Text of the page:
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IT Technician to Manager: The Dog Ate My Servers!

Oct 28, 2014

USB 101 Part 1: Protecting server rooms is easier than ever with ready-to-use low-cost USB alerting device

Small and Mid Sized Businesses (SMBs) don’t generally have the budget that large data centers do to manage server security and environmental conditions.  Mega Data Centers are staffed 24/7/365 with control room personnel and technicians to jump on any problem that can arise.  The alarm and monitoring systems are wired into a myriad of dashboards checked regularly by security and technical personnel to help maintain the data center’s reliability, security, safety and uptime guarantees.  And yet things go wrong.

So what do SMBs do when environmental conditions threaten their servers?  My first thought is blame the dog; after all almost everyone has made one excuse or another blaming their canine companions especially when it comes to not having one’s homework done.  And some companies have employee’s dogs roaming the halls, so why not blame the dog?  My granddaughter has many examples of her and her mom’s shoes and other items being chewed beyond repair or even recognition when the juvenile pooch is left alone for any amount of time.

Dogs have been known to damage computers, so why not “The dog ate my servers!” the next time they go down. (Link to Source)  I’m sure IT managers will understand.

Seriously, “the network is down” is a common occurrence in every company.  Electrical grid reliability is often the cause of unplanned outages.  Updates and human error contribute to many outages even at companies like Facebook and Google.  Not all events are preventable, grid outages for example.  Training may help reduce human errors.  One more common reason for SMB server room outages is Air Conditioning failure.  This is especially true in hot summer months when the AC compressors are working overtime at maximum capacity.  And many times AC failures are not preventable: the compressor fails without warning or a coolant leak occurs in a line that flexed once too often from vibration.

The interesting thing to me is that so many SMB server rooms are not monitored for temperature excursions, especially when so many are in former storage closets with little ventilation; maybe one AC outlet and return inlet in the entire space. Given the heat generated from a couple of racks of servers and telecom equipment the cooling is often marginal at best. HVAC systems are not generally rebalanced for server rooms so when workers complain they are not getting enough cooling, damper adjustments are often made without regard to the server room’s needs, exacerbating the problem.

It doesn’t take much to trip a server, room ambient of 125°F is often the thermal switch cut off point.  This is the outside temperature of a very hot day in Phoenix; at these temperatures the airport closes because air density is too low to generate sufficient lift.  And in server rooms low hot air density interferes with heat transfer from electrical components to the cooling air meaning chips run hotter.  If the temperature rises enough and power is maintained, electrical component failure is likely. At the least components are stresses and performance degrades sometimes permanently and failure some weeks or months later likely. Major data center personnel I have talked to at conferences note they see a rash of failures a few months after servers are stressed by high temperature excursions.  The often older SMB server room equipment can be more vulnerable to thermal damage.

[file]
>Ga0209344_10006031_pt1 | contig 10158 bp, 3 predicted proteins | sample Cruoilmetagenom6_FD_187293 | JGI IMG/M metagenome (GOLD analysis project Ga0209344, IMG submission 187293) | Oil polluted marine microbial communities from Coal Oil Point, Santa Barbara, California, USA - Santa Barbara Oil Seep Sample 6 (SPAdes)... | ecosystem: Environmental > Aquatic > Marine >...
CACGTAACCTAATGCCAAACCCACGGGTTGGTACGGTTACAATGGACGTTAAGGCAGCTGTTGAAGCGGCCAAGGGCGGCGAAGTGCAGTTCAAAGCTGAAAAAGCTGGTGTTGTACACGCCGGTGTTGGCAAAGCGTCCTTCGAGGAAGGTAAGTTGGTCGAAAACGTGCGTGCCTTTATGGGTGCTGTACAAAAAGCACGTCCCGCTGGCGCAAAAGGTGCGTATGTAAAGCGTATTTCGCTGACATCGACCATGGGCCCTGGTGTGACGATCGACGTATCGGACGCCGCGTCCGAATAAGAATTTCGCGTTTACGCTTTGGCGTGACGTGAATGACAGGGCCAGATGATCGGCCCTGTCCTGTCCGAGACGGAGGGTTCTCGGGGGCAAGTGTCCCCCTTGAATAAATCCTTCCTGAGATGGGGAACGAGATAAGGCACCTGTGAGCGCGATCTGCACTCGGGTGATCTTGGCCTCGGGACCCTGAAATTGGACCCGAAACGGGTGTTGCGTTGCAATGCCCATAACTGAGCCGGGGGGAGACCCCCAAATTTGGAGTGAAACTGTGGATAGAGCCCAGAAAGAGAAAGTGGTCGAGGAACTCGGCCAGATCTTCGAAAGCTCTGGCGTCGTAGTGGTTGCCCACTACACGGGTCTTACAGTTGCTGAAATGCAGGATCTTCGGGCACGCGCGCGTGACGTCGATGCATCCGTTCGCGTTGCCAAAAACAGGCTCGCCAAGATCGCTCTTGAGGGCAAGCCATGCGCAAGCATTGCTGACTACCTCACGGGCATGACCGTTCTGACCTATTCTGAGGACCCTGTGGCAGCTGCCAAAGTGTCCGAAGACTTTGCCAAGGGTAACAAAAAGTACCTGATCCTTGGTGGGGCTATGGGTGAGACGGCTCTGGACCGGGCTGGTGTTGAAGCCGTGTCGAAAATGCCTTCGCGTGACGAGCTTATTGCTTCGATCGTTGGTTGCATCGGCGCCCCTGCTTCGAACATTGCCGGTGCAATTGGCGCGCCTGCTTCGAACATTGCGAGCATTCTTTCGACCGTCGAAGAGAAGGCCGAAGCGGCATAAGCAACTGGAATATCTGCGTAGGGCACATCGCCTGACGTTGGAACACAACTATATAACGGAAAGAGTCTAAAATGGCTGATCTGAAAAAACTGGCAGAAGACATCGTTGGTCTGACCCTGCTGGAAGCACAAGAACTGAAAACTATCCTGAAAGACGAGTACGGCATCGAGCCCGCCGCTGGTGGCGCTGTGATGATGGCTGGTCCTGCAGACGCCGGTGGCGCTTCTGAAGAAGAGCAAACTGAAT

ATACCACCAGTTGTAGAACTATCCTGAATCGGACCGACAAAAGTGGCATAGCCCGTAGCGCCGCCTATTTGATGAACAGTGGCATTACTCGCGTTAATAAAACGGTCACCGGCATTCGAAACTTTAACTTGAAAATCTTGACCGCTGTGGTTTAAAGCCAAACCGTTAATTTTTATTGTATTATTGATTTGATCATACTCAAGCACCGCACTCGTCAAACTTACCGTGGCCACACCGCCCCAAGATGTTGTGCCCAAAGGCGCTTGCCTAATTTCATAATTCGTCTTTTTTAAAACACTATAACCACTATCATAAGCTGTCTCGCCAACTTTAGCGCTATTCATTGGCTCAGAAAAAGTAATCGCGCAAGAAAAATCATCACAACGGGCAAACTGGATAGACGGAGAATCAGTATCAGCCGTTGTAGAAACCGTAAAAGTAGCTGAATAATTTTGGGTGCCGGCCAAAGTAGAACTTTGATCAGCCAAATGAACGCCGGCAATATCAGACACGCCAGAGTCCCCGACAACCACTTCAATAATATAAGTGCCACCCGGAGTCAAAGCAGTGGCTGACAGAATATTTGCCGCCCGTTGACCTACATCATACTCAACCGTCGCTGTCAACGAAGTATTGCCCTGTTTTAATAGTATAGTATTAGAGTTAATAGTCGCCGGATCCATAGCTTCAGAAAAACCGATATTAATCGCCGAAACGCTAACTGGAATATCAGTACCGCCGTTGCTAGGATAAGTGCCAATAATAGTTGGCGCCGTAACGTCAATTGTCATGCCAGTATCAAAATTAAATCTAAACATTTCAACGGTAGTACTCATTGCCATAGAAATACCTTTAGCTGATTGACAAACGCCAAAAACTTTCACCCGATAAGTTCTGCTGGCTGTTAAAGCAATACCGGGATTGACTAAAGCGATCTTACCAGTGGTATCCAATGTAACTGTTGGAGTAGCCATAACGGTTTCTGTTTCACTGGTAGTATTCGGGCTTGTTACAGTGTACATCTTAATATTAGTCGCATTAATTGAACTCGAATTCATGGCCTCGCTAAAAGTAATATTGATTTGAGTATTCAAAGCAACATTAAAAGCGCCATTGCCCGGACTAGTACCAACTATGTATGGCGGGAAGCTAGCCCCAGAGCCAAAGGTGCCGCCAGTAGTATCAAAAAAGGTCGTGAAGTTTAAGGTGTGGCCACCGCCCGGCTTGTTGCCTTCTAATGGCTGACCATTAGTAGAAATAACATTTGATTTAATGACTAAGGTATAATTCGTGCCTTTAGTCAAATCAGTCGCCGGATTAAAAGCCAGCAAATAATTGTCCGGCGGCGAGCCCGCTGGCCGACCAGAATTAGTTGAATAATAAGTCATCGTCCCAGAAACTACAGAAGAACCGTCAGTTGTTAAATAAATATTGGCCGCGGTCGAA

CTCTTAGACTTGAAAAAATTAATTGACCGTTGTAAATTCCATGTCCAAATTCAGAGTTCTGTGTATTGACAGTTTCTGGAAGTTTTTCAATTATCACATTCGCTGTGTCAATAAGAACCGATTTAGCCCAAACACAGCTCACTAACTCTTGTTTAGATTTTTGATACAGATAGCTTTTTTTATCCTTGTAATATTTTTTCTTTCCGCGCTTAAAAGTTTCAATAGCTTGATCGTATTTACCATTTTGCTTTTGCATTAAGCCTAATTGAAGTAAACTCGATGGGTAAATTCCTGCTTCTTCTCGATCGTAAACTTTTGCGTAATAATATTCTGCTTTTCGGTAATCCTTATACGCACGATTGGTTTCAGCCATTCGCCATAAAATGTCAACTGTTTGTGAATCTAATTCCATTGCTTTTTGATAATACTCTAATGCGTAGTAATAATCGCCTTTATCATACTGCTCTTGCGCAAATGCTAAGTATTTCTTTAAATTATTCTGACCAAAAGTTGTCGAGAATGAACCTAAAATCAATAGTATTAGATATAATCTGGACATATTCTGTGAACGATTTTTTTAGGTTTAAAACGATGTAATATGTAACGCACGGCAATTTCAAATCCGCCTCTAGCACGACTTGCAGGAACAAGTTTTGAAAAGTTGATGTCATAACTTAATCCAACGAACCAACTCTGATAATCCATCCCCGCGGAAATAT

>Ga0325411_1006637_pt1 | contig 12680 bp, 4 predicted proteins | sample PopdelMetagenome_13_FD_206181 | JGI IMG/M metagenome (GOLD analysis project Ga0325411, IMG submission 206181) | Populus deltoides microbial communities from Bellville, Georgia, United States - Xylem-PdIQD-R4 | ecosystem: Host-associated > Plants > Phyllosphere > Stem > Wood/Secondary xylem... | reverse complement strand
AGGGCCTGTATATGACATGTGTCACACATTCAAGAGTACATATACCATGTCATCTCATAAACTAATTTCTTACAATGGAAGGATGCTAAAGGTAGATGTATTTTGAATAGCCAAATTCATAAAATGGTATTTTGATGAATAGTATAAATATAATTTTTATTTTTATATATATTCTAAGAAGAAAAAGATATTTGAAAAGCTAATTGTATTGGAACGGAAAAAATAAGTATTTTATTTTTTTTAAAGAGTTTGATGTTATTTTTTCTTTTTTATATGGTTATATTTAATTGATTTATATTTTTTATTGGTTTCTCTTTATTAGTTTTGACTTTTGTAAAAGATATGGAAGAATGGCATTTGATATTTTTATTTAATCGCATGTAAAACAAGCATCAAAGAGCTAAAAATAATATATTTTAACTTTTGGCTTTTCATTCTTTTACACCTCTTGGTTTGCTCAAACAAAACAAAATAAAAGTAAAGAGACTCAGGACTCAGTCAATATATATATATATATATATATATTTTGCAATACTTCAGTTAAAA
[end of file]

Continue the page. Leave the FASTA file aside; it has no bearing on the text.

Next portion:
Temperature@lert USB Edition and Screenshot showing alarm condition.

So what’s an IT professional to do?  Temperature data loggers are ubiquitous and easily purchased online.  Temperature alarms are likewise easy to find and install and they ring a bell or flash a light when things get too hot, even when no one is present to hear them.  Given enough time IT personnel can make anything work.  But what does one do when they want a ready to use, temperature monitoring and alerting that can be configured to work in minutes, collect data in formats useful for charts and graphs for reporting such as XML and text files, send out one or multiple email alerts, able to be configured for SMS text alerts, provide hooks such as support for SMTP authentication, run custom Power Shell scripts and log alerts to the PC’s net log?  Temperature@lert’s USB Edition provides this and more, helping reduce setup and custom configuration time compared to low cost options.

In the next piece of this four part series I’ll look at these functions in detail to help understand the power of Temperature@lert’s USB Edition.  In the final piece I’ll look at a fault-tolerant option that provides the ultimate in server room protection short of hiring a security service.

temperature monitoring ebook, best practices for monitoring and sensors

Written By:

Dave Ruede, Well-Versed Wordsmith

Dave Ruede, a dyed in the wool Connecticut Yankee, has been involved with high tech companies for the past three decades. His background in chemistry and experience in a multitude of industries such as industrial chemicals and systems, pulp and paper, semiconductor fabrication, data centers, and test and assembly facilities informs his work daily. Well-versed in sales, marketing, management, and business development, Dave brings real world experience to Temperature@lert. When not crafting new Temperature@lert projects, Dave enjoys spending time with his young granddaughter, who keeps him grounded to the simple joys in life. Such joys for this wordsmith include reading prize winning fiction and non-fiction. Although a Connecticut Yankee, living for a decade in coastal California’s not too hot, not too cold climate epitomizes Dave’s favorite temperature, 75°F.

Temperature@lert Dave Ruede

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